Every year, when I review about 12,000 cases pertaining to religious organizations across all 50 states and the federal courts, I systematically categorize them by type to help understand the top reasons religious organizations, including churches, go to court. In 2017, the top five reasons were (1) sexual abuse of a minor, (2) property disputes, (3) personal injuries, (4) zoning disputes, and (5) insurance disputes. (See infographic.)
In 2016, the sexual abuse of a minor dropped from first place to second place for the first time in 20 years. Additionally, it went from 11.7 percent of the total cases to 8.3 percent. It was a significant drop. I hoped it indicated a trend—a sign churches were responding more aggressively to prevention training because of all the publicity child abuse has received in recent years. I read some of the testimony before Congress at a recent legislative initiative. There is an increasing loathing and revulsion of the public toward child molesters and toward institutions that know of abuse or suspected abuse and don't do anything about it.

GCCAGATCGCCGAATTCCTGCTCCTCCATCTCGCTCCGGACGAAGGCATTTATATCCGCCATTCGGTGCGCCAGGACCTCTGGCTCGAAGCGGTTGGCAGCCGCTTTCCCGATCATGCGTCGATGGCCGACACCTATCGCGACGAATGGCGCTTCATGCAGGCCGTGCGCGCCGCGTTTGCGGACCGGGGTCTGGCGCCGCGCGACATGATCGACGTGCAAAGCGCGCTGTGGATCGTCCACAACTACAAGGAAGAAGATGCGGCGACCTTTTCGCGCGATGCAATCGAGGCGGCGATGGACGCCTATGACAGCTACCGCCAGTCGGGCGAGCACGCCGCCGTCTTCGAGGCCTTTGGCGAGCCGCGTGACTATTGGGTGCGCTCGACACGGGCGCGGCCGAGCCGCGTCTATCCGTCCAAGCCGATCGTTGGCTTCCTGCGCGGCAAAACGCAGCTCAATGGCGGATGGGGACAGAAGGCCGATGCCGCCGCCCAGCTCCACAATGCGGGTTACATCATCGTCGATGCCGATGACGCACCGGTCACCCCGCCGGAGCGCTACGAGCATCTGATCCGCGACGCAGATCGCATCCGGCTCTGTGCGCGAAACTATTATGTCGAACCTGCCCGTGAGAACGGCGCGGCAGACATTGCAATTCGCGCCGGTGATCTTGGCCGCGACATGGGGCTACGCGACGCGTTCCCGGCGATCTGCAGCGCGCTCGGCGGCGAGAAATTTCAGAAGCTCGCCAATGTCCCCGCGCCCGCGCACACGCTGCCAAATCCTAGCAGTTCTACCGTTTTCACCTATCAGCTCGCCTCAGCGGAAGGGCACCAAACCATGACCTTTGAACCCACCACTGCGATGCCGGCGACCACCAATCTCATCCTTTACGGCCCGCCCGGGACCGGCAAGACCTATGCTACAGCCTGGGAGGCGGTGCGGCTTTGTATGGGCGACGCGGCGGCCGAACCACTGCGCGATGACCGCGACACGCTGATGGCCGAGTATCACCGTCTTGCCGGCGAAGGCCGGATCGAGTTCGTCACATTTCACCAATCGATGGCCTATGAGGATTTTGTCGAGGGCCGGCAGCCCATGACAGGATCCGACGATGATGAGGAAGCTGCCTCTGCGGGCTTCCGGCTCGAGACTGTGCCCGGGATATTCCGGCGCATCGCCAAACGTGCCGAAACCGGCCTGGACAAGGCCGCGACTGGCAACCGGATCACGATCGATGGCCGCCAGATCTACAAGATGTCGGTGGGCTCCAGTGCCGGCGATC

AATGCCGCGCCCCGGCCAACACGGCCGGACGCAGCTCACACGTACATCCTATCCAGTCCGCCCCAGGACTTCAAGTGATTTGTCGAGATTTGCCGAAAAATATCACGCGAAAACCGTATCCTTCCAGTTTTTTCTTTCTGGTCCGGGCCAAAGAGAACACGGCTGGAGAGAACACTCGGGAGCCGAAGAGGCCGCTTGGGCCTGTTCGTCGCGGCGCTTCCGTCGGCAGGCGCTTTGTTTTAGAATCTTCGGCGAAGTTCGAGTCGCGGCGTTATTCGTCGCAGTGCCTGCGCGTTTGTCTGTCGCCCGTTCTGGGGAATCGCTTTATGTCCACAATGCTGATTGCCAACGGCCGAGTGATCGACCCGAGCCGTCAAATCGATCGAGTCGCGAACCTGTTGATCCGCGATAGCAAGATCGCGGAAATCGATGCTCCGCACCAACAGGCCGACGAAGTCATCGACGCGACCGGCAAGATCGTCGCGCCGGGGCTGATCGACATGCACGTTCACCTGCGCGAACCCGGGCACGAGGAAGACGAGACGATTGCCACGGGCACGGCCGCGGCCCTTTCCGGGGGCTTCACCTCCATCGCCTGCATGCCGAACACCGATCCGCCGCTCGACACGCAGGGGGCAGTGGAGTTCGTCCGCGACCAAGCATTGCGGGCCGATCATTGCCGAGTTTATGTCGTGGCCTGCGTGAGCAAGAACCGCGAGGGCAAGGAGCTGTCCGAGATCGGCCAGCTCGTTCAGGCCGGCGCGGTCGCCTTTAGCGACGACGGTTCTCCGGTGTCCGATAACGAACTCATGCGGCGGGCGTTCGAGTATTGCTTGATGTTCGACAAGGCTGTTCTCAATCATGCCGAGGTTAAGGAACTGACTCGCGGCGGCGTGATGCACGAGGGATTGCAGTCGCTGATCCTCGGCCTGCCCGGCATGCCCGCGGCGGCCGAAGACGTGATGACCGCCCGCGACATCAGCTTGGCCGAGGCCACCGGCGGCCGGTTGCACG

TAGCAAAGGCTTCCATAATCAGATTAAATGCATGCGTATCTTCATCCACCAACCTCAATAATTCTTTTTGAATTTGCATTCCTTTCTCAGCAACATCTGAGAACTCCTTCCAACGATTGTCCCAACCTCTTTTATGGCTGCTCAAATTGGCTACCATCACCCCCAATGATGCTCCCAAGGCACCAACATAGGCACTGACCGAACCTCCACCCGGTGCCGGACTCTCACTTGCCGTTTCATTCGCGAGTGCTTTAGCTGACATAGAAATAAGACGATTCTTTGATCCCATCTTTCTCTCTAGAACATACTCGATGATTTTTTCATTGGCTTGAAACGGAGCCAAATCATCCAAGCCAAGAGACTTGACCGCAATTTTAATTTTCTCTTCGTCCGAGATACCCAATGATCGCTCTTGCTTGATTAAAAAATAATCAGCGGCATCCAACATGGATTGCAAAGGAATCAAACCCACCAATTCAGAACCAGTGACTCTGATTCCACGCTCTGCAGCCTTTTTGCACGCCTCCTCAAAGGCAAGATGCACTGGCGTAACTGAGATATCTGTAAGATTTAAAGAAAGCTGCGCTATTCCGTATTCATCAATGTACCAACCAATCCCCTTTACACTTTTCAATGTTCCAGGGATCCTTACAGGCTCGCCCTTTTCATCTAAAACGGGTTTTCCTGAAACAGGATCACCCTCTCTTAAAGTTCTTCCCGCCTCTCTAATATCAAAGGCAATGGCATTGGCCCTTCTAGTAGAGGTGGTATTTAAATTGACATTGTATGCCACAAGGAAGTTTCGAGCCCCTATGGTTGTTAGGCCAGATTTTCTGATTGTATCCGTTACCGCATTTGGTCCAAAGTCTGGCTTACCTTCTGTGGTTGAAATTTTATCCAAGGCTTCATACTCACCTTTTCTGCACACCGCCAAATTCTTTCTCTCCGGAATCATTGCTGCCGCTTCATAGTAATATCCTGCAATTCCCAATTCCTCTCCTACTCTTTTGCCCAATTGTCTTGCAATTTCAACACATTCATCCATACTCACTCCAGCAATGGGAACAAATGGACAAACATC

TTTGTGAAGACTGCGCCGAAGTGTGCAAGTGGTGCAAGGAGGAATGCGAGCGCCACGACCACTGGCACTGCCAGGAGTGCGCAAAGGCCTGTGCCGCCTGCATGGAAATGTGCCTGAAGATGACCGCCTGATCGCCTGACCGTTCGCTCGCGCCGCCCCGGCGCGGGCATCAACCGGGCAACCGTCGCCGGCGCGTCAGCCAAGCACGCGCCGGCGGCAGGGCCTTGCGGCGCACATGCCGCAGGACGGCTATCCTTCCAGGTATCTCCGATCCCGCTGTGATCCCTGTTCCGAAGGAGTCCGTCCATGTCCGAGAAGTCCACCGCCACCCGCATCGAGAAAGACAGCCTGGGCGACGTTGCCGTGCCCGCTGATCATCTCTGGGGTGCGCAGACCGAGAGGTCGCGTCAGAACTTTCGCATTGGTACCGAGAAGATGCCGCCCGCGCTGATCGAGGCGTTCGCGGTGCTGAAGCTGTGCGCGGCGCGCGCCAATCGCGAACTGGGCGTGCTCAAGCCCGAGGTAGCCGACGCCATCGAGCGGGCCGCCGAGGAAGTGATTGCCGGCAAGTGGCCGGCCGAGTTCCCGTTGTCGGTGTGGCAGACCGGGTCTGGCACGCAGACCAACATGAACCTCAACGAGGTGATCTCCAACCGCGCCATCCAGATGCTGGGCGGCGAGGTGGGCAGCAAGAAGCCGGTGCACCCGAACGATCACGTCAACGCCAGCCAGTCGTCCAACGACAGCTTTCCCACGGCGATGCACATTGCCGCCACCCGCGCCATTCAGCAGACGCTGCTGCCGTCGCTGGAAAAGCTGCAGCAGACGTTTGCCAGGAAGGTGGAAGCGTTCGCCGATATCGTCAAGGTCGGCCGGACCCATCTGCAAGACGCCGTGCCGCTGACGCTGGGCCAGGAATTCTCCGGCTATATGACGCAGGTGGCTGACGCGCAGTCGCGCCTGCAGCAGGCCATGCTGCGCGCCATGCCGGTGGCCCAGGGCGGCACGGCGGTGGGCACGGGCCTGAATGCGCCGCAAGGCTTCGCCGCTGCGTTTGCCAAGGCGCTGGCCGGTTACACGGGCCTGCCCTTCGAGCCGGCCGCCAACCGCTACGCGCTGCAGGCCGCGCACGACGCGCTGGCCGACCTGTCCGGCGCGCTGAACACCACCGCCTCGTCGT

But here's the sad part. After analyzing the 2016 data, I thought, Good. We've gone from 11.7 percent to 8.3 percent. Something is happening out there. And then I tabulated the data for 2017. It's back up to number one—from 8.3 percent to 12.1 percent. That's sickening. We're not doing the job I thought we were doing. I thought maybe we turned a corner and we're going to see this risk drop. It's not dropping.